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Carolina Hurricanes

Tuomo Ruutu was the ninth overall pick in the 2001 draft when the Chicago Blackhawks took him. (Photo by Gregg Forwerck/NHLI via Getty Images)

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Tuomo Ruutu was the ninth overall pick in the 2001 draft when the Chicago Blackhawks took him. (Photo by Gregg Forwerck/NHLI via Getty Images)

With the Feb. 27 trade deadline about six weeks away, Carolina Hurricanes right winger Tuomo Ruutu and defenseman Tim Gleason have been frequently mentioned as trade candidates.

Ruutu and Gleason are eligible for unrestricted free agency this summer and aren't expected to be re-signed by the Hurricanes. Add in the fact their team is among the few considered “sellers” at this point and it's no wonder they've become fixtures in the trade rumor mill.

Ruutu, who turns 29 in February, has had his best seasons with the Hurricanes, including a 26-goal, 54-point performance in 2008-09 and a career-high 57 points last season.

In 45 games this season, Ruutu was the Hurricanes second-leading scorer, with 15 goals and 26 points, on pace for 27 goals and 47 points. He's a disciplined, physical player (second in the NHL in hits last season with 309) who plays well at both ends of the ice.

One down side to Ruutu is his lengthy injury history. Knee injuries hampered his development early in his career with the Chicago Blackhawks and a shoulder injury limited him to 54 games in 2009-10.

Another is his lack of NHL playoff experience. In his eight seasons with Chicago and Carolina, Ruutu has only been in the playoffs once, in 2009, when the upstart Hurricanes defeated the New Jersey Devils and Boston Bruins on route to the Eastern Conference final before being swept by the Pittsburgh Penguins. Ruutu had only four points in 16 playoff games.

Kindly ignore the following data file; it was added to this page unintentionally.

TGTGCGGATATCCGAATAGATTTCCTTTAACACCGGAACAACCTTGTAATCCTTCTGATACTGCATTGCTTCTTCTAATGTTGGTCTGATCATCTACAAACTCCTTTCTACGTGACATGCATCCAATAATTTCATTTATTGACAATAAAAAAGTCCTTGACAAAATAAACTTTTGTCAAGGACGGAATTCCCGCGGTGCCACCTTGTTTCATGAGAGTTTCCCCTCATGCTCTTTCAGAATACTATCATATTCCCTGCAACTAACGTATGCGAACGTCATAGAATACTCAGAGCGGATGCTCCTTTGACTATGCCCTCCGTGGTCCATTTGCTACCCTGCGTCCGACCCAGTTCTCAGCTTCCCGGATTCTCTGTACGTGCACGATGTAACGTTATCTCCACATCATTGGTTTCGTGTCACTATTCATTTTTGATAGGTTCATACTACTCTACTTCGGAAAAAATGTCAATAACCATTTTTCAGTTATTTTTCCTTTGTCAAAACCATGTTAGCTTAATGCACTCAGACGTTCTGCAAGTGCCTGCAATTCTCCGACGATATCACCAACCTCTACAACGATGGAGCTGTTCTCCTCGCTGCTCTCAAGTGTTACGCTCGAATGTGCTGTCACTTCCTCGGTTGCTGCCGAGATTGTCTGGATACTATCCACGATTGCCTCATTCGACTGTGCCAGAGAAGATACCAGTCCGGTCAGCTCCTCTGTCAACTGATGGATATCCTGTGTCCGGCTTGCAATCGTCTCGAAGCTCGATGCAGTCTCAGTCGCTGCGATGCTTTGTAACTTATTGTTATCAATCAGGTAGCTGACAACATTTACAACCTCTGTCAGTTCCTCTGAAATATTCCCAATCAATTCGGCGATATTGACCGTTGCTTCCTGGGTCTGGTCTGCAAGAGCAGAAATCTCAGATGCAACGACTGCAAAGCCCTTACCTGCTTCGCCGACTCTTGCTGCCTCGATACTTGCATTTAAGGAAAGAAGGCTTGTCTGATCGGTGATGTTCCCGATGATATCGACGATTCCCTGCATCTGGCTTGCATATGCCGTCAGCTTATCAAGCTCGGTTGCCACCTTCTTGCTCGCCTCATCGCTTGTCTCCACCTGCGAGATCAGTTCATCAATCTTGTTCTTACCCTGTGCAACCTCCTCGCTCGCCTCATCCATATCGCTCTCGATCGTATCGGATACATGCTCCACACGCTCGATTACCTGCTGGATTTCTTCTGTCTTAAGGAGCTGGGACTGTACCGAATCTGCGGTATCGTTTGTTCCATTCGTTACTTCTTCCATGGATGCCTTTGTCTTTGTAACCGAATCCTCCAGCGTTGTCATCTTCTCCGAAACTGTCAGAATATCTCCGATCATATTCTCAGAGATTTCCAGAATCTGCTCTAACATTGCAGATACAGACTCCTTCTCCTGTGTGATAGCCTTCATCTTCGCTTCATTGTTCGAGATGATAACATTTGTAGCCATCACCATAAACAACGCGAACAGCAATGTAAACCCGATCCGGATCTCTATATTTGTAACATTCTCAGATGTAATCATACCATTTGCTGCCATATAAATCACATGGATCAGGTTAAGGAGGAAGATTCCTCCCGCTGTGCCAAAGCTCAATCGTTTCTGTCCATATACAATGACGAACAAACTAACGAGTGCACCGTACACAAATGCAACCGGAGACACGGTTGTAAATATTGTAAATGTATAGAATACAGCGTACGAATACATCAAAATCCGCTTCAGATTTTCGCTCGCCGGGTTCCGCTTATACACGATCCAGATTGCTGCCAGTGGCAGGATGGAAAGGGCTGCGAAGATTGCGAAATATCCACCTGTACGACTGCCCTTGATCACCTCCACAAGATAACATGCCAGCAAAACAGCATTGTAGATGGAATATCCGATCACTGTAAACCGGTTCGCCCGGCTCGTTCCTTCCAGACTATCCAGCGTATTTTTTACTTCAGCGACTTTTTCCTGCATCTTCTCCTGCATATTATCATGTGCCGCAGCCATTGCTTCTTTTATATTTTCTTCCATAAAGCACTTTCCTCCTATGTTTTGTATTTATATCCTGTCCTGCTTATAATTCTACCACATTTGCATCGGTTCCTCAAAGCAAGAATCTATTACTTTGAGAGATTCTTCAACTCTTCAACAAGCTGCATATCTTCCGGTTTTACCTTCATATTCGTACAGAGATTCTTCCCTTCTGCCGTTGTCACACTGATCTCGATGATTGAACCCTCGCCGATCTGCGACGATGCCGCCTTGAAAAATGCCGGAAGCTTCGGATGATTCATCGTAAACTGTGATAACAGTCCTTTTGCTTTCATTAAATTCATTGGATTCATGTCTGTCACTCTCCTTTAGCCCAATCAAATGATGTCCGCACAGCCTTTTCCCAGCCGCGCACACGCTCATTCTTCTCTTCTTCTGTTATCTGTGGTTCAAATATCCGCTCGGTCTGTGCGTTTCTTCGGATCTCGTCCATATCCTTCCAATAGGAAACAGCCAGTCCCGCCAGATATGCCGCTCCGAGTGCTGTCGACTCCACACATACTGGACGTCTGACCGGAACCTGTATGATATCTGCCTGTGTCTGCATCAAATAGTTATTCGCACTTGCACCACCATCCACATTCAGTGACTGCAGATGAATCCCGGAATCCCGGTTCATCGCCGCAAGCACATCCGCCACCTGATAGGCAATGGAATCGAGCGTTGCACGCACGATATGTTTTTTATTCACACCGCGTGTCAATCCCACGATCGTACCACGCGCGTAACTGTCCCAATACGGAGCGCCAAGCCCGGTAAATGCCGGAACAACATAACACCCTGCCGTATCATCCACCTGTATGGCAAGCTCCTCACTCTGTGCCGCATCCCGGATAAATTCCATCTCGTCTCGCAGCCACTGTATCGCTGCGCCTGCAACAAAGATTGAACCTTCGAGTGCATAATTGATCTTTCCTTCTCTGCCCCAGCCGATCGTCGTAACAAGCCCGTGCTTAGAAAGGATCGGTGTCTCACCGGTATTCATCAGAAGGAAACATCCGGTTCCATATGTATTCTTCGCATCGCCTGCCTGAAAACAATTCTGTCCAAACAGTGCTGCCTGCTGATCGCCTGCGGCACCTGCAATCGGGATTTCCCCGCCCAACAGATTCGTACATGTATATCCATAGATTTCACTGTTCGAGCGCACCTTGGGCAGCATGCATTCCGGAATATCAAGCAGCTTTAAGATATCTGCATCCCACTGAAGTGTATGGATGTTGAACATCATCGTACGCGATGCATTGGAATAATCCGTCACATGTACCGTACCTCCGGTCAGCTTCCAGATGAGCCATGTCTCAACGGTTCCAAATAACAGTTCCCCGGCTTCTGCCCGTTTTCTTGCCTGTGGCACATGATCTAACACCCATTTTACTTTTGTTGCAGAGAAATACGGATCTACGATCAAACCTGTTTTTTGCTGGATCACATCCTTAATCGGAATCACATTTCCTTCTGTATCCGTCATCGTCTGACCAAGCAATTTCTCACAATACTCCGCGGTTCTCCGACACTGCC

Still, his physical two-way play and decent scoring touch makes him a valuable commodity at this time of year for playoff contenders seeking top-six forward depth.

He's being paid $4.4 million for this season, though the salary cap hit is $3.8 million. More than half of that has been paid by the Hurricanes, which makes him an affordable pickup.

One possible destination is Detroit, where he could replace the fading Todd Bertuzzi as their second-line right winger.

Another is his former team, the Blackhawks, who were in the market for a top-six forward, a need which will be more urgent to fill with left winger Patrick Sharp now sidelined with a hand injury.

Gleason, who'll turn 29 in late January, is also an eight-year NHL veteran, playing most of those with the Hurricanes.

At six-foot and 217 pounds, Gleason isn’t among the biggest blueliners, but he doesn't shy away from the physical play and is unafraid to drop the gloves if necessary. He can also chip in offensively, as his 12 points in 45 games has him on pace for 21 points.

Apart from fellow blueliner Jaroslav Spacek, Gleason's the only Hurricanes defenseman with a plus-minus in the black (plus-2). He's also a good shot-blocker, leading the Hurricanes in that category last season (141), making him valuable to playoff-bound clubs seeking experienced depth on the blueline.

Gleason's physical style has resulted in a bit of an injury history, though nothing comparable to Ruutu's. Last season marked the first time in his career he played a full 82-game schedule.

Gleason is earning $3.5 million this season, but the cap hit is $2.8 million, so his affordability will also make him enticing for clubs with limited cap space.

Gleason's been linked to the Philadelphia Flyers, who've reportedly been seeking more blueline depth with captain Chris Pronger out for the season and playoffs to a concussion.

It remains to be seen, of course, where these two eventually wind up, but it's a good bet both will be suiting up for new teams by the trade deadline.

Rumor Focus appears Tuesdays and Thursdays only on thehockeynews.com. Lyle Richardson has been an NHL commentator since 1998 on his website, spectorshockey.net, and is a contributing writer for Eishockey News and Kukla's Korner.

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